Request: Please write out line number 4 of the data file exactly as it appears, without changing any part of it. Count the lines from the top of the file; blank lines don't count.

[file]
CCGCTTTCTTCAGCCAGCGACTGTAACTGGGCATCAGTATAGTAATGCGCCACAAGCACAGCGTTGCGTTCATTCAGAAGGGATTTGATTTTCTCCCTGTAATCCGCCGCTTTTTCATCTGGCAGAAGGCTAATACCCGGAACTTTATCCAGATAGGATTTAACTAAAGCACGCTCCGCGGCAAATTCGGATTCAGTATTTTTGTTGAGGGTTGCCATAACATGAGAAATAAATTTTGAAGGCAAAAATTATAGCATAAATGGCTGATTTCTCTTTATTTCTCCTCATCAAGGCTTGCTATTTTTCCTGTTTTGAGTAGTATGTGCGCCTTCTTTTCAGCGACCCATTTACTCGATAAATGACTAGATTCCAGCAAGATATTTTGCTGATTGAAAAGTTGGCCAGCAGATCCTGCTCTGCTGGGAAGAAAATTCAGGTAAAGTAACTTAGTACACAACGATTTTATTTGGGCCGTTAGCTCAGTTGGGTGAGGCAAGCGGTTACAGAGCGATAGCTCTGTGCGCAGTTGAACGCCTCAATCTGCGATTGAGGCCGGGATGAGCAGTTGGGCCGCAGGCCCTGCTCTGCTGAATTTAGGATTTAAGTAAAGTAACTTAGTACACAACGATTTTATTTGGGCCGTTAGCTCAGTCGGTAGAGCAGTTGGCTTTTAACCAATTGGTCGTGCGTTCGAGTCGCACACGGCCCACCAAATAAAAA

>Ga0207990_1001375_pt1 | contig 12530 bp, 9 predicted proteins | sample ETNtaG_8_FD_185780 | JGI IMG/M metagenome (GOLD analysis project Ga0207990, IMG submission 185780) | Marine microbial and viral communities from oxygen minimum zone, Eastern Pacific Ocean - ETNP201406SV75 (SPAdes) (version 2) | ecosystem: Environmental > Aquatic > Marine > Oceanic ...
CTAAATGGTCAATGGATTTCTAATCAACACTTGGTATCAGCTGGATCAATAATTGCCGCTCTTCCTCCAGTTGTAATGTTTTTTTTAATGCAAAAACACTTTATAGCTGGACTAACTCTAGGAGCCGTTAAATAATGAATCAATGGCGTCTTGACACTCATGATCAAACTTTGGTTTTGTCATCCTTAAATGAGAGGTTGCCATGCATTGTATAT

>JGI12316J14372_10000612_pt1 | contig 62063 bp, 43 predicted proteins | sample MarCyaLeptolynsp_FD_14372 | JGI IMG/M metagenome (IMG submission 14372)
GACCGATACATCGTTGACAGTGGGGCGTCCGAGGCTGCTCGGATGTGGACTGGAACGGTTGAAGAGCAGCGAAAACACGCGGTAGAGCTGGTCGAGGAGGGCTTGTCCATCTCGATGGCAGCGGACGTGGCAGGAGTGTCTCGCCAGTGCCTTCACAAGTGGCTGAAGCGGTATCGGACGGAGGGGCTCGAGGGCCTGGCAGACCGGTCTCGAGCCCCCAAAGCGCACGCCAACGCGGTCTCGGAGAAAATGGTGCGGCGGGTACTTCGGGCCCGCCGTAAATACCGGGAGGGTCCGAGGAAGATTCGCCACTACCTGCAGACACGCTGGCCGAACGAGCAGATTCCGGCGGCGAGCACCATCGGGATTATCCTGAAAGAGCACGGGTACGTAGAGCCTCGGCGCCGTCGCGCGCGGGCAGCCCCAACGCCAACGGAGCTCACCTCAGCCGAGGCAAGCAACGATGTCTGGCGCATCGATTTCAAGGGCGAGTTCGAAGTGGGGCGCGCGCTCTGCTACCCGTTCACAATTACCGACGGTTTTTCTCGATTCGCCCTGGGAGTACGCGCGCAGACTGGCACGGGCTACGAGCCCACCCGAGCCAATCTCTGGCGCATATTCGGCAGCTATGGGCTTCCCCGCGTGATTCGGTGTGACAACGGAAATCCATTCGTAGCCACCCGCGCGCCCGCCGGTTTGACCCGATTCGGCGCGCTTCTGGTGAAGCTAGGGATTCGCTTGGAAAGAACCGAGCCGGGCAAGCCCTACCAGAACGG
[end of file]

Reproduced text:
>JGI12316J14372_10000612_pt1 | contig 62063 bp, 43 predicted proteins | sample MarCyaLeptolynsp_FD_14372 | JGI IMG/M metagenome (IMG submission 14372)